There and Back Again: A JASC 67 Reflection (Abridged)

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(This version is abridged from a nearly 3000-word edition; please visit this link to have a more complete context of JASC 67).

My blog posts always have cheesy but personally relevant titles. Here’s an explanation: There and Back Again is an alternate title for J.R.R. Tolkien’s The Hobbit, which is one of my favorite books. As a phrase, though, it carries (for me) not only highly nerdy resonance, but also personal relevance in regards to my academic and internal interest in Japan as a nation, people, and culture.

I’m using this theme to reflect on my experience as a delegate in the 67th Japan America Student Conference, held in Hiroshima, Shimane, Kyoto, and Tokyo this summer. It, I think, best captures my feelings towards the place JASC has in my academic journey — past, present, and future.

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There and Back Again; A Reflection on JASC 67

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For those who may know me well, my blog titles are either chosen with extreme consideration OR (if I’m too tired) with none at all. Today’s title is of the former sort — and for those who know me even better, it’s quite obvious that the first half of the title is Tolkien-inspired and likely carries some internal existential weight.

Let me explain.

There and Back Again is an alternate title for J.R.R. Tolkien’s The Hobbit, which is one of my favorite books based in one of my favorite fictional worlds. As a phrase, though, it carries (for me) not only highly nerdy resonance, but also personal relevance in regards to my travels, my academic/professional life, and my learning as a fellow human on this planet. Continue Reading…

JASC 67 Experience: And So, it Begins

It’s nearly 11PM here in sunny Pomona, California, and all the JASC 67 American Delegates (affectionately known as Amedeles) have combined forces to create an ultra mega force of superhuman abilities and strengths.

Or rather — those of us who flew in and experienced LA traffic for the first time are either passed out in bed, or trekking to In-N-Out (on foot — two miles away), getting to know each other better, or lurking on the internet (the last of which I’m doing right now).

Let’s see. That makes it about four hours since the bus of airport-weary Amedeles arrived, and about six since I had. I live nearby, so it was a nice and clear drive over — and that also meant I got to procrastinate on packing even more than usual! At any rate, the first thing we did as a group was sit in a lobby and socialize — then sit in the conference room and socialize — and then eat dinner and socialize — and finally play some icebreakers.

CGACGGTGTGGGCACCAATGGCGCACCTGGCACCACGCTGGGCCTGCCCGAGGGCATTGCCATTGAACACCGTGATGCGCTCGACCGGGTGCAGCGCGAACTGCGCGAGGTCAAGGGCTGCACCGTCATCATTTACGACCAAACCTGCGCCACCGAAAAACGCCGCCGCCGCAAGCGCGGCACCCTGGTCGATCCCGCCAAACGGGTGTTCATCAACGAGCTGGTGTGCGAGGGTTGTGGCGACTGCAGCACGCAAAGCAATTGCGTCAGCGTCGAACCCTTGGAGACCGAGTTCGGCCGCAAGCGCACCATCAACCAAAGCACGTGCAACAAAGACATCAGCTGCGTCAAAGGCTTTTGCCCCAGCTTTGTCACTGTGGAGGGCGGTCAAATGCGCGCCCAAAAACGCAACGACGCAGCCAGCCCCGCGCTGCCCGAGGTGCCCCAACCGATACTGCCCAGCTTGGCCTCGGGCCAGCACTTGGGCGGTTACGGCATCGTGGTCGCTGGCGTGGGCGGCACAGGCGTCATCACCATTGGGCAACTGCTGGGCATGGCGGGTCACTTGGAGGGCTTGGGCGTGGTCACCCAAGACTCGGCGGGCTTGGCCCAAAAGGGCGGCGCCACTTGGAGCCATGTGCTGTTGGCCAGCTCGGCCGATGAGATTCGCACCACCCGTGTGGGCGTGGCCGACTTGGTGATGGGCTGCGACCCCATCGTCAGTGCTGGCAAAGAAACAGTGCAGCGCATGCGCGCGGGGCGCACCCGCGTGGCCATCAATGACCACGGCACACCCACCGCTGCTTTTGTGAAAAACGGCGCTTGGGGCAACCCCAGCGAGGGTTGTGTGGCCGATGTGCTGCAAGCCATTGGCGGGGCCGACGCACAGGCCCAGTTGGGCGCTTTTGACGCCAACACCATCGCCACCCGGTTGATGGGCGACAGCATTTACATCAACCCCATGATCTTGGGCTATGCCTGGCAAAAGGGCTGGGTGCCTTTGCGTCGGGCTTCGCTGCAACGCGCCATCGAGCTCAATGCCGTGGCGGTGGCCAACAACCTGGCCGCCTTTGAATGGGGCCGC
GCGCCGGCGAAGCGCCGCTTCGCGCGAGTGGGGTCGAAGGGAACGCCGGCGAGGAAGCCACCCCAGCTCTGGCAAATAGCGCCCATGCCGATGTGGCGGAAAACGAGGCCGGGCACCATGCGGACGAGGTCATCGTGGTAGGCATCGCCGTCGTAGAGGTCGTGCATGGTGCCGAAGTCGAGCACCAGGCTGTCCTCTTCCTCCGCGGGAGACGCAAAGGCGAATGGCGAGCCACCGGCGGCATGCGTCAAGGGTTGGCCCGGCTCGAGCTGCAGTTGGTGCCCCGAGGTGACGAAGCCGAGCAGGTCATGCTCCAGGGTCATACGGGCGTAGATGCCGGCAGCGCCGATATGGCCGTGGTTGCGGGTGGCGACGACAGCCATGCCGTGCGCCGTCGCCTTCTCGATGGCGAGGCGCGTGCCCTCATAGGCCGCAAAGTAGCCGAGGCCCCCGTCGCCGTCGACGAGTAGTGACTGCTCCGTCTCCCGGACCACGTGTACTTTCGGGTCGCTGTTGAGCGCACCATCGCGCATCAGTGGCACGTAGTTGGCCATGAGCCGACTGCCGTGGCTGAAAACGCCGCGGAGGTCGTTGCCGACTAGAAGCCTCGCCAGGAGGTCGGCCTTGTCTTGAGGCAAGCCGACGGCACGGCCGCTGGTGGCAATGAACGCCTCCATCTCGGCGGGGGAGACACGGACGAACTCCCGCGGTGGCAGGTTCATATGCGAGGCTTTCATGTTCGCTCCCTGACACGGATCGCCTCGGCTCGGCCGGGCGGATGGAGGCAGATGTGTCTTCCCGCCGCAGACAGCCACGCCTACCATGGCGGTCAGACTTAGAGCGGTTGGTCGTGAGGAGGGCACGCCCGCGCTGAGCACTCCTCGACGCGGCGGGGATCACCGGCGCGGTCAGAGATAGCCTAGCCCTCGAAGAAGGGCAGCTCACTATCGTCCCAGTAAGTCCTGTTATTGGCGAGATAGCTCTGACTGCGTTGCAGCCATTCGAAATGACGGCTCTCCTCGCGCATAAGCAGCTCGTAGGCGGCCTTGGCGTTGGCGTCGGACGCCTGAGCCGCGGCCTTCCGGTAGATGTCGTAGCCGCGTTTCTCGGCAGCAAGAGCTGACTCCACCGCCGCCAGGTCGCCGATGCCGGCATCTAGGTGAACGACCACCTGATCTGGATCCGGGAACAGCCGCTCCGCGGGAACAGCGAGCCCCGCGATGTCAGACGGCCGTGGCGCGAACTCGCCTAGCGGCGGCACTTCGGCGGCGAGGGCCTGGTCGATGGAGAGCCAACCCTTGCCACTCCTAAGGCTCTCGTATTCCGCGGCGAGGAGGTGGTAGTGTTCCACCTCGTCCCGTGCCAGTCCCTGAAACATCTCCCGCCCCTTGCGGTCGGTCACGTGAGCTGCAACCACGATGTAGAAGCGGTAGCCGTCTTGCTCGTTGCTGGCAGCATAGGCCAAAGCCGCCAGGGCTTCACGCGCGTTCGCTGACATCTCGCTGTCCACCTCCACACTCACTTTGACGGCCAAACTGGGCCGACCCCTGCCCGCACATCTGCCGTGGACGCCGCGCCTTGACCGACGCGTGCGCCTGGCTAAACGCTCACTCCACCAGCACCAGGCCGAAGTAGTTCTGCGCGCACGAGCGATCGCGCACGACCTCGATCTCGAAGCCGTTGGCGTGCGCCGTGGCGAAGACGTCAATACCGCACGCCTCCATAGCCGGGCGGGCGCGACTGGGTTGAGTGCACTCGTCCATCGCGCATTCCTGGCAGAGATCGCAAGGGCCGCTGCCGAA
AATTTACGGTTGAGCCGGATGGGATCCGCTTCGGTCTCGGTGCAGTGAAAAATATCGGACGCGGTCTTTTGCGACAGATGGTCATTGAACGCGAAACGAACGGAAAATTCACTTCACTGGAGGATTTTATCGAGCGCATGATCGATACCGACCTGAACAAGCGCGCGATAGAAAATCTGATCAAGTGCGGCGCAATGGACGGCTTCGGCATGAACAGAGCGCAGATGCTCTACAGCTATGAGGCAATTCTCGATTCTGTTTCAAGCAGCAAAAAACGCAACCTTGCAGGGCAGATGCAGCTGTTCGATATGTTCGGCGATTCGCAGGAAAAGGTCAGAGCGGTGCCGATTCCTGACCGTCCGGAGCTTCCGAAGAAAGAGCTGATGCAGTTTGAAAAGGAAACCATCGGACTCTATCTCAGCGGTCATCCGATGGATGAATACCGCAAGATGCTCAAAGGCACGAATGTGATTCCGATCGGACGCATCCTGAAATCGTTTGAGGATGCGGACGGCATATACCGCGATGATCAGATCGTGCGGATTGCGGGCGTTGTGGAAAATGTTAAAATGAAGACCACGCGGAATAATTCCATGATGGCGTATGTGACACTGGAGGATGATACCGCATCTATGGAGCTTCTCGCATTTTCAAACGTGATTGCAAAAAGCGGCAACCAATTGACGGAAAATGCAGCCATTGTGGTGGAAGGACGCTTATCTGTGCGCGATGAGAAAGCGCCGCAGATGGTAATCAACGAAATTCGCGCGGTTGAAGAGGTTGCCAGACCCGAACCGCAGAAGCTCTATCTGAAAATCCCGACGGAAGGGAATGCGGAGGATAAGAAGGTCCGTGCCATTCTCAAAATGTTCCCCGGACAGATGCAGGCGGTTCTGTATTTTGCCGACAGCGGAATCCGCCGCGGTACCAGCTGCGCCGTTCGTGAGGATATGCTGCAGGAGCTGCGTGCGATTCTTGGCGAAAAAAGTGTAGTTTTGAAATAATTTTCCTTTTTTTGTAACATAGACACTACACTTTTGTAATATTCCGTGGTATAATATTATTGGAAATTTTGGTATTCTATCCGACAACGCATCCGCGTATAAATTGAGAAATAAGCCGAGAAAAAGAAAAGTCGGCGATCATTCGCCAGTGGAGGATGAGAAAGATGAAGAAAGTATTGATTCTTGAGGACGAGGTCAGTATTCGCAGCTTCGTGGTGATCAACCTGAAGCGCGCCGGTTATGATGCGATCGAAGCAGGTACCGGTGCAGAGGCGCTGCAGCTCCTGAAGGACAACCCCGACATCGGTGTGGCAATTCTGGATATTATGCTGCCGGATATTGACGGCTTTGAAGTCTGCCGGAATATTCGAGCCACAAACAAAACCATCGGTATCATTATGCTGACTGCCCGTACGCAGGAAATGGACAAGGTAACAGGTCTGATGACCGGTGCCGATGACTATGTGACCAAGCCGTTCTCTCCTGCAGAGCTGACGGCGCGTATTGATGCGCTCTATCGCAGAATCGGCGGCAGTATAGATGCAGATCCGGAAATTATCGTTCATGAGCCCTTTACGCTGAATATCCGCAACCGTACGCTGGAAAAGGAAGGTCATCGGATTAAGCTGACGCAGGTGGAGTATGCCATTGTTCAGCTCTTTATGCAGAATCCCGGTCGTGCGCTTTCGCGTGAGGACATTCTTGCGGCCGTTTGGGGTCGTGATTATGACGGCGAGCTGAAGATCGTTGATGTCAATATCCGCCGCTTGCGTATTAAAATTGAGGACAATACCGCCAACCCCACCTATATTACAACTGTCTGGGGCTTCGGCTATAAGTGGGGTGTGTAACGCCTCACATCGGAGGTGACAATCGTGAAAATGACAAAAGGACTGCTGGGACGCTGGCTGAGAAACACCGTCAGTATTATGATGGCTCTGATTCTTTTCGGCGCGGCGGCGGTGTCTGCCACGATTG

To my relief, the icebreakers weren’t high-pressure, put-you-on-the-spot type icebreakers. But then again, this group of 35 eager students was more than game to introduce themselves, share a little more about their background, and earnestly begin breaking down the barriers of strangerdom.

It certainly helped to know a few familiar faces (your RT groups) beforehand, and even more gratifying to meet everyone in person! Some of my RT members were taller than anticipated or shorter than anticipated, so surprises were definitely present — but adjustment was quick and all the friendliness took over immediately. It’s nice to put a human being to a shoddy internet thumbnail, and to be able to seamlessly interact without the failures of technology and wireless internet.

We briefly went over rules and guidelines to set the tone of our behavior, and after dinner, the American Culture Presentation group gathered briefly to discuss how we’d structure a two-hour-long freeform presentation on a particularly difficult topic (more on that later!), and I’m excited to work with a group of bright, earnest people who all contribute to encouraging conversation.

All in all, it’s just been fabulous meeting everyone in the flesh. Whatever fears I had or impressions I’d made before meeting them today have been erased and instead I now have every confidence in this group of people and the things we’ll accomplish together.

With that being said, there’s a weird spot on my LED screen that somewhat concerns me — so I’ll just end this here. All you need to know is that the excitement I had before has increased exponentially! It’ll be a wild three weeks ahead of us. Our itinerary suggests a fast-paced, back-to-back schedule, which is exactly what I like doing but often don’t have the time to properly schedule out and itemize. We’ll be busy, but I’ve got a strong feeling that the learning and friendships will all be worth it,